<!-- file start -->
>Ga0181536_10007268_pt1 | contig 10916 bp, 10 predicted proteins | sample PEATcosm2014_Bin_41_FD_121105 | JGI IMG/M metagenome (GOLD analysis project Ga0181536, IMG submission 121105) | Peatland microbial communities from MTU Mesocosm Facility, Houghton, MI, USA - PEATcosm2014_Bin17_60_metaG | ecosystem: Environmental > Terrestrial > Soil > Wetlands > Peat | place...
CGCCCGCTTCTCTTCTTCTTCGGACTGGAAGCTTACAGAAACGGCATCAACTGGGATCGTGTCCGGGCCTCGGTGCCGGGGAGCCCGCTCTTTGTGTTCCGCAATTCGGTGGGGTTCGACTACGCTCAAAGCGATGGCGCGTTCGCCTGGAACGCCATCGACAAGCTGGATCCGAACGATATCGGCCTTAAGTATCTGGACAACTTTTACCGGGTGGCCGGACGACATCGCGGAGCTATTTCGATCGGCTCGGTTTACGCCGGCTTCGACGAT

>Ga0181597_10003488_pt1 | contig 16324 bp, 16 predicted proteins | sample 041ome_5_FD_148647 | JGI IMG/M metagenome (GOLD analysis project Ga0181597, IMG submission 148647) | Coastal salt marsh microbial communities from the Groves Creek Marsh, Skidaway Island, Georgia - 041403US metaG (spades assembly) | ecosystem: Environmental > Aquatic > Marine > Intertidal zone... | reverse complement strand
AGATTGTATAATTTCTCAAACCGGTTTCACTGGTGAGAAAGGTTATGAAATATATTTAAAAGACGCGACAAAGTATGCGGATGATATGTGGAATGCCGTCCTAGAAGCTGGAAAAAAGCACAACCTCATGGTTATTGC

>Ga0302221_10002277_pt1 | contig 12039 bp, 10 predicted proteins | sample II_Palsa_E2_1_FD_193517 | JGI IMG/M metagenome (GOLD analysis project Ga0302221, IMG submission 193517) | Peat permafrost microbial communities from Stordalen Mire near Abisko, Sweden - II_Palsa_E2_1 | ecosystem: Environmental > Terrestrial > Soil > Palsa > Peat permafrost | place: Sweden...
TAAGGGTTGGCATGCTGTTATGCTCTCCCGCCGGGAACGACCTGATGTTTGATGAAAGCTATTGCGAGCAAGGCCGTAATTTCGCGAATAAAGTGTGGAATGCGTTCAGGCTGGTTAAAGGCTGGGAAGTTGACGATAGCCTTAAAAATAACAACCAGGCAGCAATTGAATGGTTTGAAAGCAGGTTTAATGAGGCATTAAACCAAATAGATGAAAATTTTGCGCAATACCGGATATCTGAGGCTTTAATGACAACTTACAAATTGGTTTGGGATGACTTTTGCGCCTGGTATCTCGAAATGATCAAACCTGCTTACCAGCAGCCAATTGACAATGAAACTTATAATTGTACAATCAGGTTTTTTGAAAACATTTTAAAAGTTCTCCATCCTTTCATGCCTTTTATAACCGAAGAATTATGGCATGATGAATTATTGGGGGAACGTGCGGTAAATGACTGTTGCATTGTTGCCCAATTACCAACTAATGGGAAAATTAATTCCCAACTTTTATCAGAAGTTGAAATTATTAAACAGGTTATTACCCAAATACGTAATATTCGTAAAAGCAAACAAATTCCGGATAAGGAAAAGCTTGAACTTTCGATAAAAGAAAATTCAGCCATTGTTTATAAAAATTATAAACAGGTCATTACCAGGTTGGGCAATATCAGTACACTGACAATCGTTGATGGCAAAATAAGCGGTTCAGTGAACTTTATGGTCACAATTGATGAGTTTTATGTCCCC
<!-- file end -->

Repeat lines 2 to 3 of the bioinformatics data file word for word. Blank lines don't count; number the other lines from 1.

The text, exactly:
CGCCCGCTTCTCTTCTTCTTCGGACTGGAAGCTTACAGAAACGGCATCAACTGGGATCGTGTCCGGGCCTCGGTGCCGGGGAGCCCGCTCTTTGTGTTCCGCAATTCGGTGGGGTTCGACTACGCTCAAAGCGATGGCGCGTTCGCCTGGAACGCCATCGACAAGCTGGATCCGAACGATATCGGCCTTAAGTATCTGGACAACTTTTACCGGGTGGCCGGACGACATCGCGGAGCTATTTCGATCGGCTCGGTTTACGCCGGCTTCGACGAT

>Ga0181597_10003488_pt1 | contig 16324 bp, 16 predicted proteins | sample 041ome_5_FD_148647 | JGI IMG/M metagenome (GOLD analysis project Ga0181597, IMG submission 148647) | Coastal salt marsh microbial communities from the Groves Creek Marsh, Skidaway Island, Georgia - 041403US metaG (spades assembly) | ecosystem: Environmental > Aquatic > Marine > Intertidal zone... | reverse complement strand